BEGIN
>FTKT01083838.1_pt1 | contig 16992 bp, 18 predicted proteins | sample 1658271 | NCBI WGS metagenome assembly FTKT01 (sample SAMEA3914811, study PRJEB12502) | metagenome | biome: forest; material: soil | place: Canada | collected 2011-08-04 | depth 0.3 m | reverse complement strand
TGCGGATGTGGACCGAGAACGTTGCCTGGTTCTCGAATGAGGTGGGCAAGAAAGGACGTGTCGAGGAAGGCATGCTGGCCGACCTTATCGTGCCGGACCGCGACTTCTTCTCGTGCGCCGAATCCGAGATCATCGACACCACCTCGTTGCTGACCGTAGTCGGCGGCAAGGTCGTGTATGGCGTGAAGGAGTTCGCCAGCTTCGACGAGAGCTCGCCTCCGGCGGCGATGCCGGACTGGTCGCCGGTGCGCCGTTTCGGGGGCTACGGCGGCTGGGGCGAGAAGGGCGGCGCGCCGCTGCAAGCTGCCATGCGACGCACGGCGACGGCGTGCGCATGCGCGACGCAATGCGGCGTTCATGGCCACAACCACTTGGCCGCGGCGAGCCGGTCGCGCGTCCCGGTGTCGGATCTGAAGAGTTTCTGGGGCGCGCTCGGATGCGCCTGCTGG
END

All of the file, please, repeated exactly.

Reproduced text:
>FTKT01083838.1_pt1 | contig 16992 bp, 18 predicted proteins | sample 1658271 | NCBI WGS metagenome assembly FTKT01 (sample SAMEA3914811, study PRJEB12502) | metagenome | biome: forest; material: soil | place: Canada | collected 2011-08-04 | depth 0.3 m | reverse complement strand
TGCGGATGTGGACCGAGAACGTTGCCTGGTTCTCGAATGAGGTGGGCAAGAAAGGACGTGTCGAGGAAGGCATGCTGGCCGACCTTATCGTGCCGGACCGCGACTTCTTCTCGTGCGCCGAATCCGAGATCATCGACACCACCTCGTTGCTGACCGTAGTCGGCGGCAAGGTCGTGTATGGCGTGAAGGAGTTCGCCAGCTTCGACGAGAGCTCGCCTCCGGCGGCGATGCCGGACTGGTCGCCGGTGCGCCGTTTCGGGGGCTACGGCGGCTGGGGCGAGAAGGGCGGCGCGCCGCTGCAAGCTGCCATGCGACGCACGGCGACGGCGTGCGCATGCGCGACGCAATGCGGCGTTCATGGCCACAACCACTTGGCCGCGGCGAGCCGGTCGCGCGTCCCGGTGTCGGATCTGAAGAGTTTCTGGGGCGCGCTCGGATGCGCCTGCTGG